Ecotoxicological review of alum applications to the Rotorua Lakes
Tempero, G. W. (2015). Ecotoxicological review of alum applications to the Rotorua Lakes (ERI report No. 52. Client report prepared for Bay of Plenty Regional Council. Hamilton, New Zealand: Environmental Research Institute, Faculty of Science and Engineering, The University of Waikato.
Permanent Research Commons link: https://hdl.handle.net/10289/12479
The use of alum (aluminium sulphate) has become a recognised technique for the restoration of freshwater systems. When added to water, alum dissociates and dissolved aluminium undergoes a series of hydrolysis reactions resulting in the formation of aluminium hydroxide (Al(OH)₃) which adsorbs dissolved phosphorus and coagulates suspended solids. The resulting flocculent sequesters dissolved and particulate phosphorus, reducing primary production, thereby improving water clarity. Aluminium hydroxide is a relatively benign substance with peak abundance occurring at pH 6.3; above and below this point, soluble, more toxic aluminium species predominate. For example, under alkaline conditions (>pH 8.5) toxic Al(OH4)⁻ forms, while below pH 4.5 free monomeric aluminium (Al³⁺) becomes prevalent. The hydrolysis reaction of aluminium (Al) causes the release of H⁺, lowering pH and potentially causing the formation of toxic aluminium species. It is therefore critical that application rates do not exceed the buffering capacity of the treated system. In addition, eutrophic systems often experience photosynthetic driven alkaline pH shifts, resulting in Al solubilisation and the formation of the toxic Al species (Al(OH)₄⁻). The Bay of Plenty Regional Council has initiated several alum dosing programmes in the Rotorua lakes district in an effort to reduce lake trophic levels. Currently, continuous alum dosing is undertaken on the Puarenga and Utuhina Streams discharging to Lake Rotorua and the Waitangi Soda Stream discharging to Lake Rotoehu. In addition, seven discrete alum applications have been conducted on Lake Okaro since 2003. This has resulted in the total applications of 444.2, 55.2, and 2.8 tonnes of Al to lakes Rotorua, Rotoehu and Okaro respectively. Current estimated continuous lake water dose rates for Lake Rotoehu 6.72 µg Al l-1 and Lake Rotorua 2.62 µg Al l⁻¹ are low by international standards and the estimated maximum dose applied to Lake Okaro of 0.22 mg Al l⁻¹ lake water was also conservative. A literature review was undertaken to provide guidance on a number of concerns associated with alum dosing of the Rotorua lakes. This includes; (1) the likely concentration thresholds for acute toxicological effects from Al dosing and whether current dosing programmes are likely to exceed them; (2) the fate of flocculated Al in lake sediments and whether they pose an ecological hazard; (3) the risk of the buffering capacity of water in the Rotorua lakes being exceeded leading to release of toxic Al species; and (4) the risk to biota of burial by Alfloc and its potential to disrupt lake processes. The toxicity of Al is closely associated with pH, and acute toxic effects are likely to be a combination of physiological responses to both acidic pH and Al. Fish appear to be the most susceptible group to Al toxicity with respiratory disruption initially occurring at pH 6.0 due to gill irritation by colloidal Al. This is followed by increasing levels of osmoregulatory disruption peaking at pH 3.0 where Al³⁺ is the predominant species. Toxic effects may also manifest under alkaline conditions (pH >8.5), and although the precise mechanism is unknown it is theorised that the gills may be the primary site of action. As well as pH, susceptibility to Al toxicity is dependent on a number of factors including species, life stage, and even whether the organism has had previously exposure to Al. In addition, a number of chemical components have an ameliorating influence; foremost amongst these are dissolved organic matter (DOM), silica and calcium concentrations.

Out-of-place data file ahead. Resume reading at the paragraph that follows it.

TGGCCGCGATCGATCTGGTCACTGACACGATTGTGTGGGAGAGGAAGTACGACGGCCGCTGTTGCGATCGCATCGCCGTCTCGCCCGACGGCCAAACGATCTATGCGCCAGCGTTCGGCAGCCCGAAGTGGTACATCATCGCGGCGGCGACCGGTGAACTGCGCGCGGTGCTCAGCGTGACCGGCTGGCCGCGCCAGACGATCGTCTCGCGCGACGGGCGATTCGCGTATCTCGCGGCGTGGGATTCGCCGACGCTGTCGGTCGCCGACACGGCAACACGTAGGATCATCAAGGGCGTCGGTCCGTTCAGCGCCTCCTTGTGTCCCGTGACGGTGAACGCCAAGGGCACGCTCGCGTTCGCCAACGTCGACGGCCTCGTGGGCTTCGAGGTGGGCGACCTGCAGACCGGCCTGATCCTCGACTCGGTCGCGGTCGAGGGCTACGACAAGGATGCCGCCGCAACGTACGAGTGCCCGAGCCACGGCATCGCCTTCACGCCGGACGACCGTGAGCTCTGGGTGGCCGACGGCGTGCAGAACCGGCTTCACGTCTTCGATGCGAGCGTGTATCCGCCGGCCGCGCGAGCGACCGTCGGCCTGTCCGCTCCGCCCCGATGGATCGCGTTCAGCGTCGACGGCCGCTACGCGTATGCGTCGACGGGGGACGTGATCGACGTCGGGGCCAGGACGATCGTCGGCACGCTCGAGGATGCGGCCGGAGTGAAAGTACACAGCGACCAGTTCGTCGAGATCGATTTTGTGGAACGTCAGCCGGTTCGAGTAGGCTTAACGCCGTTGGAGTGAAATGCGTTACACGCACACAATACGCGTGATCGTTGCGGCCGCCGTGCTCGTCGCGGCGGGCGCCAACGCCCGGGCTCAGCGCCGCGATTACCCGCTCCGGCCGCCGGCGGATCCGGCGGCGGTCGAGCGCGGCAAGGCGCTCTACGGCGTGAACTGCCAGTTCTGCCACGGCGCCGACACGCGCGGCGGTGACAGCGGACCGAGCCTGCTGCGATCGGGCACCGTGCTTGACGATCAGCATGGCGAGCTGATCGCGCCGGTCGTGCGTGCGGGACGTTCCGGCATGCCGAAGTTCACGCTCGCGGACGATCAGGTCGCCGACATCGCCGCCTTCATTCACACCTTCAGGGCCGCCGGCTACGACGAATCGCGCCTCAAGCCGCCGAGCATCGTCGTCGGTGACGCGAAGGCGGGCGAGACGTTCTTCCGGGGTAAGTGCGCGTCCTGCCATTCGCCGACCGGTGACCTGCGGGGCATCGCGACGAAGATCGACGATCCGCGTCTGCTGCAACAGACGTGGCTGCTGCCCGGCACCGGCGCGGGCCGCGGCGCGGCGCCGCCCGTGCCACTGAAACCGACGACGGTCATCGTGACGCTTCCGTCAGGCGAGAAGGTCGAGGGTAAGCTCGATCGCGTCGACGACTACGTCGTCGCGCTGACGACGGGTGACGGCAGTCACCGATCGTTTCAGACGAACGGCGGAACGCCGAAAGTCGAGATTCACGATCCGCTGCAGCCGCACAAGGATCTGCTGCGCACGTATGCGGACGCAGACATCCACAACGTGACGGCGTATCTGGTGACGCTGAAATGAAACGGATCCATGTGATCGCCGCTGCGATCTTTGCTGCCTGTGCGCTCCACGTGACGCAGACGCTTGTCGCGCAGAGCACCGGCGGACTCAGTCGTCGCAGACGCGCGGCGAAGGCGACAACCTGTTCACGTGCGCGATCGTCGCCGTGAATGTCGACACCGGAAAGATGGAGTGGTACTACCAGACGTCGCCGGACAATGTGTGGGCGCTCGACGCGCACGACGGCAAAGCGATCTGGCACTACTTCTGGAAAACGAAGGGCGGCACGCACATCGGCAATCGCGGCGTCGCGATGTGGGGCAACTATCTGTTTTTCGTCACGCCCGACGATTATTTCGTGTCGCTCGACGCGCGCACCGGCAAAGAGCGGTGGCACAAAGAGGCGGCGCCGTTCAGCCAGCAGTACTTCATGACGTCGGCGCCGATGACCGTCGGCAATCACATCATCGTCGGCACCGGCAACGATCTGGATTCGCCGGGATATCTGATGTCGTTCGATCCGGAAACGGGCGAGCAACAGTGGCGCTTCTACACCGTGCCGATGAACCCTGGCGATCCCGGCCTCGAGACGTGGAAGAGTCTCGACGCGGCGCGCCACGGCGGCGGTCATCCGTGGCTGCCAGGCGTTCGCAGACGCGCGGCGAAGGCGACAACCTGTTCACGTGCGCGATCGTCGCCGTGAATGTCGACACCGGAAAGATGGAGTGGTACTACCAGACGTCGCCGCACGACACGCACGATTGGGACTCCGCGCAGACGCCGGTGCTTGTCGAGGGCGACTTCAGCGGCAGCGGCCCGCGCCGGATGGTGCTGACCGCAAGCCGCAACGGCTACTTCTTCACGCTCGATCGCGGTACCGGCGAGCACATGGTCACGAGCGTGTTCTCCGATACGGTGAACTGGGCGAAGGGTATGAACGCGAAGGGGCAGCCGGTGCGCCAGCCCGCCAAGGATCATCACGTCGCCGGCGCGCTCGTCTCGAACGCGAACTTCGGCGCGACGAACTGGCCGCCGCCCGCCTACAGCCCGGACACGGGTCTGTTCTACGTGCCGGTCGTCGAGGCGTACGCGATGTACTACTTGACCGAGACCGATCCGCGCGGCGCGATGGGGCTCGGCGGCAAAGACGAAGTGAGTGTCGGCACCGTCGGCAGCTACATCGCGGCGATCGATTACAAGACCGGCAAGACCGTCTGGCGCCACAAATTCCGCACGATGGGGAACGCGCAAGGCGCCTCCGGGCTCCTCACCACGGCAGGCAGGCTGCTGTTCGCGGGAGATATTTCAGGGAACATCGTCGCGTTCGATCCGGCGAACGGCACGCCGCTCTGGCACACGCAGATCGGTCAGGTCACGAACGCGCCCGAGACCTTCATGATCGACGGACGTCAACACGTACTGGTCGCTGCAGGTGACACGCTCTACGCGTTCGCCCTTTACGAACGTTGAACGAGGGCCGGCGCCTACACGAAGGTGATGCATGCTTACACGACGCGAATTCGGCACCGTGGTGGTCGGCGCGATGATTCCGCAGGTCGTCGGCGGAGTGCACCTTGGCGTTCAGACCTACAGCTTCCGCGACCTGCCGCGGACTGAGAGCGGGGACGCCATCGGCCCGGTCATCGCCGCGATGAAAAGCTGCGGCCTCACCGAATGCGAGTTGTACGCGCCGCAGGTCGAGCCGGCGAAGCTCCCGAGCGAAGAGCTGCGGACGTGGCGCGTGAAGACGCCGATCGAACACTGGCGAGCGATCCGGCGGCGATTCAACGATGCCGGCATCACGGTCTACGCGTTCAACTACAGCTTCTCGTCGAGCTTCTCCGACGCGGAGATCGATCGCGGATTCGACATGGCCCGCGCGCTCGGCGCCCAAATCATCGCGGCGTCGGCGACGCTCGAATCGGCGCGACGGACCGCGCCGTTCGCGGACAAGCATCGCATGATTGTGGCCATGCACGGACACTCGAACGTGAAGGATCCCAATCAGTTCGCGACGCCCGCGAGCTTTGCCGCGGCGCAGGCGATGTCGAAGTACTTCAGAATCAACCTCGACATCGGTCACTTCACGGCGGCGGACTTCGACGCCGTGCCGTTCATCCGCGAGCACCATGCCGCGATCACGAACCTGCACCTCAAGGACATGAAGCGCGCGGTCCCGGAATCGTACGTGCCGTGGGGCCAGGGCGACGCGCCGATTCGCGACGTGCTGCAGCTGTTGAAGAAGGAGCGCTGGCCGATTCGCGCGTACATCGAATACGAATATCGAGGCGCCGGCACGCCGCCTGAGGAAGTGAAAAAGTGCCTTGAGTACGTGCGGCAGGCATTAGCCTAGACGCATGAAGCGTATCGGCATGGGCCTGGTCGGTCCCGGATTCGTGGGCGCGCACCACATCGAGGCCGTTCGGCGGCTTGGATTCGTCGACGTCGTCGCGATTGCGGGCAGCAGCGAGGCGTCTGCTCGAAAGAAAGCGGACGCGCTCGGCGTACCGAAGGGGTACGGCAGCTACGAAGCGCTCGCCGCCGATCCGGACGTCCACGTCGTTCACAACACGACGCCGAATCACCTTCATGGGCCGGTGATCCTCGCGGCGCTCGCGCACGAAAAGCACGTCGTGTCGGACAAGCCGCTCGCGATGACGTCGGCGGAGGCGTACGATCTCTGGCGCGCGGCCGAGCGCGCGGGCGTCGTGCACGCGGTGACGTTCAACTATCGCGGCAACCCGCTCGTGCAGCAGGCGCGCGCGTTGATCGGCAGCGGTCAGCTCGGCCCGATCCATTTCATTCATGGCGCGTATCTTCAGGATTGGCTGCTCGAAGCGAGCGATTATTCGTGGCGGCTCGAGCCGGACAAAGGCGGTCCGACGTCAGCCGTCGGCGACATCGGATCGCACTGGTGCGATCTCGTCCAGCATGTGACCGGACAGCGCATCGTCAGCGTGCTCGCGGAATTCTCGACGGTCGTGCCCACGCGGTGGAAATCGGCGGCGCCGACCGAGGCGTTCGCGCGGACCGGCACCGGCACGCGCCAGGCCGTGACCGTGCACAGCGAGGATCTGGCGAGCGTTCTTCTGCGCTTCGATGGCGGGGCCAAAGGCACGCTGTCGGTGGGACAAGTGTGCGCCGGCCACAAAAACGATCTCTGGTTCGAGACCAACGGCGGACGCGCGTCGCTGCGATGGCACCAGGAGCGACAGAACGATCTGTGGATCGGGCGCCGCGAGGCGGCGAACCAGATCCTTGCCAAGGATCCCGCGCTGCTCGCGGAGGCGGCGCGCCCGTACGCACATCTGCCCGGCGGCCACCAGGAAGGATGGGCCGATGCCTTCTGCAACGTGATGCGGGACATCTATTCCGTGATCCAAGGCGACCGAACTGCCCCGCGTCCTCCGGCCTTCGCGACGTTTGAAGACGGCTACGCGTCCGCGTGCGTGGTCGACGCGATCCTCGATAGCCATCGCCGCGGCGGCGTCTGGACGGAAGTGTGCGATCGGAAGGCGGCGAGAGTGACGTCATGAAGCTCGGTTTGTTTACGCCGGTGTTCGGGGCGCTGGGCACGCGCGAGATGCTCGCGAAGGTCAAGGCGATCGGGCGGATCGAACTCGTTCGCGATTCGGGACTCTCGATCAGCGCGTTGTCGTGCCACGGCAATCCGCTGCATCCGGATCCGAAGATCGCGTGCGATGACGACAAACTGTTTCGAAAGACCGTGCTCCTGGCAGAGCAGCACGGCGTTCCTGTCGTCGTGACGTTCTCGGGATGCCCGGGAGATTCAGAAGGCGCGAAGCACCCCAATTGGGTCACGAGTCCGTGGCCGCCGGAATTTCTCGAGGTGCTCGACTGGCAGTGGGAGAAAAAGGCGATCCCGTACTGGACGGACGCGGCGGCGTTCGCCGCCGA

Environmental Research Institute, Faculty of Science and Engineering, The University of Waikato
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